Most people who want to learn to play a musical instrument don’t stop to consider that they might need to learn how to practice the device first. Over the years of taking classes, no instructor guided me in practice, only that I should. I can’t believe I just realized this, but it’s accurate. If I had known how to practice sooner, I could have made tremendous strides in my playing ability. Even though my practice wasn’t helping, I persisted out of a pure passion for the instrument and determination to play.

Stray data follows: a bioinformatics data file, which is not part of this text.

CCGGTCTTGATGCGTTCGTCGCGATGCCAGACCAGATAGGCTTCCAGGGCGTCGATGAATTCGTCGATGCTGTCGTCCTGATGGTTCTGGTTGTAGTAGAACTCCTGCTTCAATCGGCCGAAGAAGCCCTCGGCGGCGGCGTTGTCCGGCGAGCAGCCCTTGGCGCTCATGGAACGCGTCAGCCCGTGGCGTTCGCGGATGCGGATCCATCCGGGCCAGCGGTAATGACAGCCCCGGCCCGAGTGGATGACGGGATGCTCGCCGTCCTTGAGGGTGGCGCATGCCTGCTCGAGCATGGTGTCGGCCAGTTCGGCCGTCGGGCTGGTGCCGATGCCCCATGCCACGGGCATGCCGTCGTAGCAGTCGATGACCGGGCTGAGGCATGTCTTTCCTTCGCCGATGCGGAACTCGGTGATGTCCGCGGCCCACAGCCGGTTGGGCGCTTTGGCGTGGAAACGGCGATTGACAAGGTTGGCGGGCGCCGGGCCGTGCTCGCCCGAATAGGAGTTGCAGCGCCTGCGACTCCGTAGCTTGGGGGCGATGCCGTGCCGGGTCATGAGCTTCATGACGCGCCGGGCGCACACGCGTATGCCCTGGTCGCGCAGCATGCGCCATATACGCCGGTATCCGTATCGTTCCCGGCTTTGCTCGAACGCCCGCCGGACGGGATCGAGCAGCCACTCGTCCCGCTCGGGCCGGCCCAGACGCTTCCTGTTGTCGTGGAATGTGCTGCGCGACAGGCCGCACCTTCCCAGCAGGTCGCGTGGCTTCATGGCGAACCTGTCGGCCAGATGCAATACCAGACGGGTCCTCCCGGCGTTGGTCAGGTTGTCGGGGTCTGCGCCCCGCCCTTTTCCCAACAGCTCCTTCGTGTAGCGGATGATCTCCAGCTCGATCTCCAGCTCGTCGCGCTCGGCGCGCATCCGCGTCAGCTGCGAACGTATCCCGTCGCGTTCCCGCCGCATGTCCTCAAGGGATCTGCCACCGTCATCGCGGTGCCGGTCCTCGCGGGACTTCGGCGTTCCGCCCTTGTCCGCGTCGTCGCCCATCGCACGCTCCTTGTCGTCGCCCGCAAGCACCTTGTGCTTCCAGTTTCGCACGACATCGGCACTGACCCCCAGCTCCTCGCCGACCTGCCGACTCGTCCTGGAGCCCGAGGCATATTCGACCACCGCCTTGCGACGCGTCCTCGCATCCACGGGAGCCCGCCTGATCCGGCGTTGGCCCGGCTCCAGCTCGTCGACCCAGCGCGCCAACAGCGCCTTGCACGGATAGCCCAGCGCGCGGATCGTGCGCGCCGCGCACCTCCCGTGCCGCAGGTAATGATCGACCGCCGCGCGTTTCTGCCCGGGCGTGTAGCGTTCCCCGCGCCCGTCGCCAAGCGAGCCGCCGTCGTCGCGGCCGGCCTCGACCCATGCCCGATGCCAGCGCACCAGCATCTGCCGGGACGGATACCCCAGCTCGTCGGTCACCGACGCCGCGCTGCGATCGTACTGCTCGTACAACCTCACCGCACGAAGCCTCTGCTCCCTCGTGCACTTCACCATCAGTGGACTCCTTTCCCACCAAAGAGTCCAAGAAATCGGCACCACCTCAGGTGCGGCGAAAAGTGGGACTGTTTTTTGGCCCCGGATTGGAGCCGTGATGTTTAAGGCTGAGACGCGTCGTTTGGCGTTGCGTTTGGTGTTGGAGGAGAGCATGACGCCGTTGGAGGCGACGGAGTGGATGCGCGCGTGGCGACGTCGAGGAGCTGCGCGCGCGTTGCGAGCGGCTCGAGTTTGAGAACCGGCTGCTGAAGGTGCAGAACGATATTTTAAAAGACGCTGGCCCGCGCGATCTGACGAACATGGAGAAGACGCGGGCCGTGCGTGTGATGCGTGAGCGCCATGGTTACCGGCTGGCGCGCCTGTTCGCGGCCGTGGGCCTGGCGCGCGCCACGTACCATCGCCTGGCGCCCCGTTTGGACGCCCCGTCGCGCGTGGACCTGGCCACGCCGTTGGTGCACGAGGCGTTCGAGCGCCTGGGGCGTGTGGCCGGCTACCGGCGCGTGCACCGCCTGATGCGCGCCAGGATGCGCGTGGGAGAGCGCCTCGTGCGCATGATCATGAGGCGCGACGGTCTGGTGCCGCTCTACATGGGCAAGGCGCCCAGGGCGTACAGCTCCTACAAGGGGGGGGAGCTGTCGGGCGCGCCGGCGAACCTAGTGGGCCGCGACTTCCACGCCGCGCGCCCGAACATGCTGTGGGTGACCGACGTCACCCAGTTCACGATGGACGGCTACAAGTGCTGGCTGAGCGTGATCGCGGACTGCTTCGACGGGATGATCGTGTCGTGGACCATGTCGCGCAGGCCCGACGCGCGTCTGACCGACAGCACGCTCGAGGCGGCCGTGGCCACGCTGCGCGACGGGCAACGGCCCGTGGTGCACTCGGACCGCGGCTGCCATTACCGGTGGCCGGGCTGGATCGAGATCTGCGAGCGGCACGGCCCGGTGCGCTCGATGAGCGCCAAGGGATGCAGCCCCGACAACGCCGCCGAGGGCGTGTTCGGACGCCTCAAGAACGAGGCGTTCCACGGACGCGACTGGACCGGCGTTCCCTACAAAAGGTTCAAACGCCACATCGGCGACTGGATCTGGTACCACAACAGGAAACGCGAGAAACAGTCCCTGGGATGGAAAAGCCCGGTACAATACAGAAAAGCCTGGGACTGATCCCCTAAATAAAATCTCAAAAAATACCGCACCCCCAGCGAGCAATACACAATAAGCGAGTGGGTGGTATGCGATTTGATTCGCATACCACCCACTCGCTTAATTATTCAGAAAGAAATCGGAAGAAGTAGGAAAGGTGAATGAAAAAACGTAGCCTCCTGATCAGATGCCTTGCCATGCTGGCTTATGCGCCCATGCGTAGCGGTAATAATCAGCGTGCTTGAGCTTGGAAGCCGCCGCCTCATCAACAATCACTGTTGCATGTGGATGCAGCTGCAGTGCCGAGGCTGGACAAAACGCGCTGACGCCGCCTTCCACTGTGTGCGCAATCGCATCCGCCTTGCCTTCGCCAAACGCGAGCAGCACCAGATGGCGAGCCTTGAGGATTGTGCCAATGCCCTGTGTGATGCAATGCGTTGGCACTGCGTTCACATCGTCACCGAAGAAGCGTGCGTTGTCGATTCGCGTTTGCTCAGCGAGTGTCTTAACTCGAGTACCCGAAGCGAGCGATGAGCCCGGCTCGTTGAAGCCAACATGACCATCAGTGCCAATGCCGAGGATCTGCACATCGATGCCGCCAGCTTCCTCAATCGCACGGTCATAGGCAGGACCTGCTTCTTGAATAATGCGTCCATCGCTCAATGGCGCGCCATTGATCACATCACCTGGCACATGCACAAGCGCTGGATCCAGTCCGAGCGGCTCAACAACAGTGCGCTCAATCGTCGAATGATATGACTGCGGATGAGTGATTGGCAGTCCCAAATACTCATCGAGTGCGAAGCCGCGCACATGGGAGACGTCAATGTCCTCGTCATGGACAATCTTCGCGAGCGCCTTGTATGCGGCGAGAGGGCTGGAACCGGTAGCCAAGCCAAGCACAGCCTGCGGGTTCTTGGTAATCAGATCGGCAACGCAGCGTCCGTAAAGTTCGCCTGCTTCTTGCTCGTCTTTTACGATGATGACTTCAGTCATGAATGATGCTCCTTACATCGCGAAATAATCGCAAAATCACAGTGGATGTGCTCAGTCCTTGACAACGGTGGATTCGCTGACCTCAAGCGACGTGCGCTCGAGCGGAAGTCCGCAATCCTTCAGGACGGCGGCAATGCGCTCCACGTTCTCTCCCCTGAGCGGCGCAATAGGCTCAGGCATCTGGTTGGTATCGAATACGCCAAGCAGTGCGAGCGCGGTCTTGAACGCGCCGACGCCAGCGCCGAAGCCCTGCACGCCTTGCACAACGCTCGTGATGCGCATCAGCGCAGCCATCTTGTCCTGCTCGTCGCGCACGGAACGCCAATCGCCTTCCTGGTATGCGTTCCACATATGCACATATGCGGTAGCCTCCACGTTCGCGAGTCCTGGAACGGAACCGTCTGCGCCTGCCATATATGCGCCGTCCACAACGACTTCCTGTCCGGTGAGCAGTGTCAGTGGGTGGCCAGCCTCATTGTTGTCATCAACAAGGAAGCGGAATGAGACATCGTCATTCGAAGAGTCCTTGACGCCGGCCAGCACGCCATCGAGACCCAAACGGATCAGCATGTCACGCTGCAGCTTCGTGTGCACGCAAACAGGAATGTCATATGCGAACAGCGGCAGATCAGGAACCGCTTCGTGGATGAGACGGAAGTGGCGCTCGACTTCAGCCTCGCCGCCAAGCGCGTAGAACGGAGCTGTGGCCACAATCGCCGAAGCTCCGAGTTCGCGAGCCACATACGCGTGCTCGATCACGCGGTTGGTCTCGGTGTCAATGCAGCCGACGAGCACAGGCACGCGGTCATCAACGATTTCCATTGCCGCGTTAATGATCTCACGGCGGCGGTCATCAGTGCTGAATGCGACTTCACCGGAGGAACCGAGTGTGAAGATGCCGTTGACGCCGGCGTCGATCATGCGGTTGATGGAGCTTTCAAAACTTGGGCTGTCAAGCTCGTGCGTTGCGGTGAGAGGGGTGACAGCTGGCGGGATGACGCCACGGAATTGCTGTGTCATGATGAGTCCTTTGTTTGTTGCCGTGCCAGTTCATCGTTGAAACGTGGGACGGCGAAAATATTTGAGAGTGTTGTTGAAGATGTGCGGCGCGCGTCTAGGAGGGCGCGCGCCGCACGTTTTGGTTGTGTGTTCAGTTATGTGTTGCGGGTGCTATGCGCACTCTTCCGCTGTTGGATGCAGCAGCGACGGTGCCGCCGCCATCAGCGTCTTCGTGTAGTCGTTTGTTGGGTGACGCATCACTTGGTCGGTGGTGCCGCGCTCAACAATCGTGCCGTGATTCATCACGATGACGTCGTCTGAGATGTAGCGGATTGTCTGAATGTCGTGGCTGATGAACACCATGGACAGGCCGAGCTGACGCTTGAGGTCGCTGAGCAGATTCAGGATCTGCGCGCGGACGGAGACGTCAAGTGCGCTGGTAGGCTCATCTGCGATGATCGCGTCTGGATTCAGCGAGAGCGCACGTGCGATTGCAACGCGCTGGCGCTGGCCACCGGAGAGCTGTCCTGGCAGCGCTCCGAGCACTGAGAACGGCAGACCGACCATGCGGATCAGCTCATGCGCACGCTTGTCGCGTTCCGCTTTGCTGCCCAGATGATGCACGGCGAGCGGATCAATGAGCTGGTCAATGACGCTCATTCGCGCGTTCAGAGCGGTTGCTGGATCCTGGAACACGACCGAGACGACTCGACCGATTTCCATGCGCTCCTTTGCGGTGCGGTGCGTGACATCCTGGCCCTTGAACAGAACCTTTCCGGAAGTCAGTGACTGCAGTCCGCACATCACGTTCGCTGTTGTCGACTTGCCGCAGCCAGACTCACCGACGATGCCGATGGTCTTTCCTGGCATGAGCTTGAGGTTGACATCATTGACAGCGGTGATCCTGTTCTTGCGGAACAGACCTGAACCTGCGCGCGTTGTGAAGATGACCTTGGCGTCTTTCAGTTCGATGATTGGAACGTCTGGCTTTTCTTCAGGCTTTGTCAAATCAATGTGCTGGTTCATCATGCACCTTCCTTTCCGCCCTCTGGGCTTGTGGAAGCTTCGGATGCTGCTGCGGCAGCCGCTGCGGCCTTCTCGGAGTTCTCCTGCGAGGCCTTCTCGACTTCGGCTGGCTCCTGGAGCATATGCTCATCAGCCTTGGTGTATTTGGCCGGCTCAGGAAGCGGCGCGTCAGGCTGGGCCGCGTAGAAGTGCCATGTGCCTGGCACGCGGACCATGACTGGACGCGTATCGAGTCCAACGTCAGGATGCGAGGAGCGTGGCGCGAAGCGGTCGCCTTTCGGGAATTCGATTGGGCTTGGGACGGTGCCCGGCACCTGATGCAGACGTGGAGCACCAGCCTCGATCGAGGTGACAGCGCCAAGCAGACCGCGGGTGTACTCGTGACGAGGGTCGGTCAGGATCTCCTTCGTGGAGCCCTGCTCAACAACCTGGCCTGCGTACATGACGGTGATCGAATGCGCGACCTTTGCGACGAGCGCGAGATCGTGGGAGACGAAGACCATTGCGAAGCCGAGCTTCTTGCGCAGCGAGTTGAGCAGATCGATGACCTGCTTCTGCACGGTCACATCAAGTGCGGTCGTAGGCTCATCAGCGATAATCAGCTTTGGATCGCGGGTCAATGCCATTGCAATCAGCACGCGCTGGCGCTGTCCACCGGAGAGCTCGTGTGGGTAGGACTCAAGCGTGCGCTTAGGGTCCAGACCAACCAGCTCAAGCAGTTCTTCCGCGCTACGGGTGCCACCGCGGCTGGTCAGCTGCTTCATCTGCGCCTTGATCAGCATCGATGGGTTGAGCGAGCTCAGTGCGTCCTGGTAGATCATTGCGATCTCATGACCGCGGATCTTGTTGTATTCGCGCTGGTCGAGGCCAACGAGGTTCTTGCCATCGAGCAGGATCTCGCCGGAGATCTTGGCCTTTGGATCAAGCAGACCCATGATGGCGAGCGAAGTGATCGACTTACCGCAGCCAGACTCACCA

The tragedy is compounded by the fact that I rarely encounter a music student, adult, or child with a firm grasp on practicing, including those who take weekly lessons. The worst part is that mastering practice techniques take ten minutes. Many aspiring musicians, I think, give up too soon because they don’t know how to practice, and so they assume they don’t have the talent or ability to become successful musicians.